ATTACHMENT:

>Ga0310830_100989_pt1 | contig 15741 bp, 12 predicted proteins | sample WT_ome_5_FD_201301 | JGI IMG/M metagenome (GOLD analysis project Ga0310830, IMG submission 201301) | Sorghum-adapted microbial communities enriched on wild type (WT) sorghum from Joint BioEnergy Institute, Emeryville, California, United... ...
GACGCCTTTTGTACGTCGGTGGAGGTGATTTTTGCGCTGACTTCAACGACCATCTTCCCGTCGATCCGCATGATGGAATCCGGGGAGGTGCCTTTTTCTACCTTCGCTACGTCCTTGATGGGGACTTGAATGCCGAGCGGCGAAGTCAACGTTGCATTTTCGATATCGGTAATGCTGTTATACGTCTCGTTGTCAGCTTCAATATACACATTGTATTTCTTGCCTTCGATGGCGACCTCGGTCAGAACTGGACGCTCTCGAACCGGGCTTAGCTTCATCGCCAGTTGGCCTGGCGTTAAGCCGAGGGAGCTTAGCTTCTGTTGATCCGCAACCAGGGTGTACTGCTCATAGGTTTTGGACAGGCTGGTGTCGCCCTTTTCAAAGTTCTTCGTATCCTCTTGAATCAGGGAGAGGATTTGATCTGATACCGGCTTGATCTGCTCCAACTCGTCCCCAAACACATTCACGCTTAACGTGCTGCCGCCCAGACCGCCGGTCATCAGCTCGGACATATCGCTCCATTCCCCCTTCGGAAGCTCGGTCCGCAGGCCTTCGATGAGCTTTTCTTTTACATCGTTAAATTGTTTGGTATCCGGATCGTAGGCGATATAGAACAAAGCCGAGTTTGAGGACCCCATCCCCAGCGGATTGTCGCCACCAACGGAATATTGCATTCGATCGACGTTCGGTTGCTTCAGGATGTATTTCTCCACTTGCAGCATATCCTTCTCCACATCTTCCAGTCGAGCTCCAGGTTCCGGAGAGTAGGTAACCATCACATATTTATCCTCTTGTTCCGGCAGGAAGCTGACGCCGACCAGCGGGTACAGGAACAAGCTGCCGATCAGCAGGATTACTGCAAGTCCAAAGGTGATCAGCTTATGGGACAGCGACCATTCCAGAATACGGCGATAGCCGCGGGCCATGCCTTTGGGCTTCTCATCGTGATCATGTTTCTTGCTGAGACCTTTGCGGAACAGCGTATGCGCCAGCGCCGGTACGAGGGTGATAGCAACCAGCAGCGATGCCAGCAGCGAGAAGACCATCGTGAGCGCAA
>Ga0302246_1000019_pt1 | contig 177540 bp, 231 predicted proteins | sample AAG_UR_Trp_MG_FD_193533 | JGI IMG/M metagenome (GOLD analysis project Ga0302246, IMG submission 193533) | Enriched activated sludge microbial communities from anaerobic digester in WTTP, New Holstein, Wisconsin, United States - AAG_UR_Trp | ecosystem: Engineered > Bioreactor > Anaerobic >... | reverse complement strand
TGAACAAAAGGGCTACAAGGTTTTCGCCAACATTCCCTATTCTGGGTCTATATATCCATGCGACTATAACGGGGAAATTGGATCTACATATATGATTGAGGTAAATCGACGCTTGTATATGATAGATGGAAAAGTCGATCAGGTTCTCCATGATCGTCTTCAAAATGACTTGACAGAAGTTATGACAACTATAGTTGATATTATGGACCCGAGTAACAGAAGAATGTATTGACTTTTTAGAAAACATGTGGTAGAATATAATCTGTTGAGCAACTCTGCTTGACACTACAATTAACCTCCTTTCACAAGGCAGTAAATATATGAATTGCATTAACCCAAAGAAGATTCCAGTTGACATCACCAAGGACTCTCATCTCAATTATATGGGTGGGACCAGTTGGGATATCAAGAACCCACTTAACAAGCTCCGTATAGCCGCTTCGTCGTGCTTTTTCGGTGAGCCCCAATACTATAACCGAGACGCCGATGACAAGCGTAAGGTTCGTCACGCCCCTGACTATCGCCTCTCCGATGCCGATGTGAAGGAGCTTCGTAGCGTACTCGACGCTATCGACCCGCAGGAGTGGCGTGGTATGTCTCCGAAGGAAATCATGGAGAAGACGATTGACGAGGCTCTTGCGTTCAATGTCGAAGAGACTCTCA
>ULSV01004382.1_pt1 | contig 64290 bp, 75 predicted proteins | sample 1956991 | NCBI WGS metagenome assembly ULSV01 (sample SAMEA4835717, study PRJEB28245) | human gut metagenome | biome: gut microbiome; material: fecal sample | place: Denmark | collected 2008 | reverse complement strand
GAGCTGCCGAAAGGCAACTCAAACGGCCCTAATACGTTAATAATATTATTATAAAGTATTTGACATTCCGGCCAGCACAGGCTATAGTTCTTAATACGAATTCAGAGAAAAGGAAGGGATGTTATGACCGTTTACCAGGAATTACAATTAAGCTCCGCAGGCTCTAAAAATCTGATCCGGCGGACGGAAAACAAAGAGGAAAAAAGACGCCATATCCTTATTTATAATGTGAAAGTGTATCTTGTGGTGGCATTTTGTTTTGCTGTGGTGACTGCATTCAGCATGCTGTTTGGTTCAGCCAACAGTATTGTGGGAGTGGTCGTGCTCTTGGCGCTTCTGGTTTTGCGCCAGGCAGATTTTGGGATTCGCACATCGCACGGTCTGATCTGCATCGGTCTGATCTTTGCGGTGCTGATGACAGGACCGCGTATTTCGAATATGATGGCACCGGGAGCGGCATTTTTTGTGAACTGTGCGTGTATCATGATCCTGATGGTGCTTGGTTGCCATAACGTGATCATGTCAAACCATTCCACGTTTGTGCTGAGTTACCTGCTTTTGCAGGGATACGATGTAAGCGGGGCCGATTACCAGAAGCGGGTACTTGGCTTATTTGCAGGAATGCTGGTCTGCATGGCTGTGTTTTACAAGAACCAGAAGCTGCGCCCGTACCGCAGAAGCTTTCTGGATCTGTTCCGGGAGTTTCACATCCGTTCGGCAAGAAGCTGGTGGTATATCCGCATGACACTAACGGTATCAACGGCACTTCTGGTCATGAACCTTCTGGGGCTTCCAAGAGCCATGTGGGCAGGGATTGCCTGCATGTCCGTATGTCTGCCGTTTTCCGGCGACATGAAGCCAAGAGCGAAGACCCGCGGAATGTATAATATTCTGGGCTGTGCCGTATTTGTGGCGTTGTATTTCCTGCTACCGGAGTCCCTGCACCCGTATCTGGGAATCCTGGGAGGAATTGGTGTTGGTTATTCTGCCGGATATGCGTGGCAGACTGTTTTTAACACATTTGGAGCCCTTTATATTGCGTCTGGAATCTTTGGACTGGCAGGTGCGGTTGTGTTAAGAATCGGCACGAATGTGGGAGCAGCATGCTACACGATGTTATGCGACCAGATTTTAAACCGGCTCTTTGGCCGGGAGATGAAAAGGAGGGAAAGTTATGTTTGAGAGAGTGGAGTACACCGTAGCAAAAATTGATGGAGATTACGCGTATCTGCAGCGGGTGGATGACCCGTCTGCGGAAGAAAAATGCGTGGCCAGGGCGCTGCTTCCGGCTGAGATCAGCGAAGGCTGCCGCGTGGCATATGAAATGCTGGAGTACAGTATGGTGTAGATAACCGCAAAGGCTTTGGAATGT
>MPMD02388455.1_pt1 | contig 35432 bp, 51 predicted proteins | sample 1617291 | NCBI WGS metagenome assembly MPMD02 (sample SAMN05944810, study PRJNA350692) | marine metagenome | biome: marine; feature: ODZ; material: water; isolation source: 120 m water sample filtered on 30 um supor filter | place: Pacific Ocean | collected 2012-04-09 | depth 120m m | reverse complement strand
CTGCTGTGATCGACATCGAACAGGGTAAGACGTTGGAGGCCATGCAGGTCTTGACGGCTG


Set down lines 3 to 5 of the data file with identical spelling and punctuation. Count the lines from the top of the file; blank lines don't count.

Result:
>Ga0302246_1000019_pt1 | contig 177540 bp, 231 predicted proteins | sample AAG_UR_Trp_MG_FD_193533 | JGI IMG/M metagenome (GOLD analysis project Ga0302246, IMG submission 193533) | Enriched activated sludge microbial communities from anaerobic digester in WTTP, New Holstein, Wisconsin, United States - AAG_UR_Trp | ecosystem: Engineered > Bioreactor > Anaerobic >... | reverse complement strand
TGAACAAAAGGGCTACAAGGTTTTCGCCAACATTCCCTATTCTGGGTCTATATATCCATGCGACTATAACGGGGAAATTGGATCTACATATATGATTGAGGTAAATCGACGCTTGTATATGATAGATGGAAAAGTCGATCAGGTTCTCCATGATCGTCTTCAAAATGACTTGACAGAAGTTATGACAACTATAGTTGATATTATGGACCCGAGTAACAGAAGAATGTATTGACTTTTTAGAAAACATGTGGTAGAATATAATCTGTTGAGCAACTCTGCTTGACACTACAATTAACCTCCTTTCACAAGGCAGTAAATATATGAATTGCATTAACCCAAAGAAGATTCCAGTTGACATCACCAAGGACTCTCATCTCAATTATATGGGTGGGACCAGTTGGGATATCAAGAACCCACTTAACAAGCTCCGTATAGCCGCTTCGTCGTGCTTTTTCGGTGAGCCCCAATACTATAACCGAGACGCCGATGACAAGCGTAAGGTTCGTCACGCCCCTGACTATCGCCTCTCCGATGCCGATGTGAAGGAGCTTCGTAGCGTACTCGACGCTATCGACCCGCAGGAGTGGCGTGGTATGTCTCCGAAGGAAATCATGGAGAAGACGATTGACGAGGCTCTTGCGTTCAATGTCGAAGAGACTCTCA
>ULSV01004382.1_pt1 | contig 64290 bp, 75 predicted proteins | sample 1956991 | NCBI WGS metagenome assembly ULSV01 (sample SAMEA4835717, study PRJEB28245) | human gut metagenome | biome: gut microbiome; material: fecal sample | place: Denmark | collected 2008 | reverse complement strand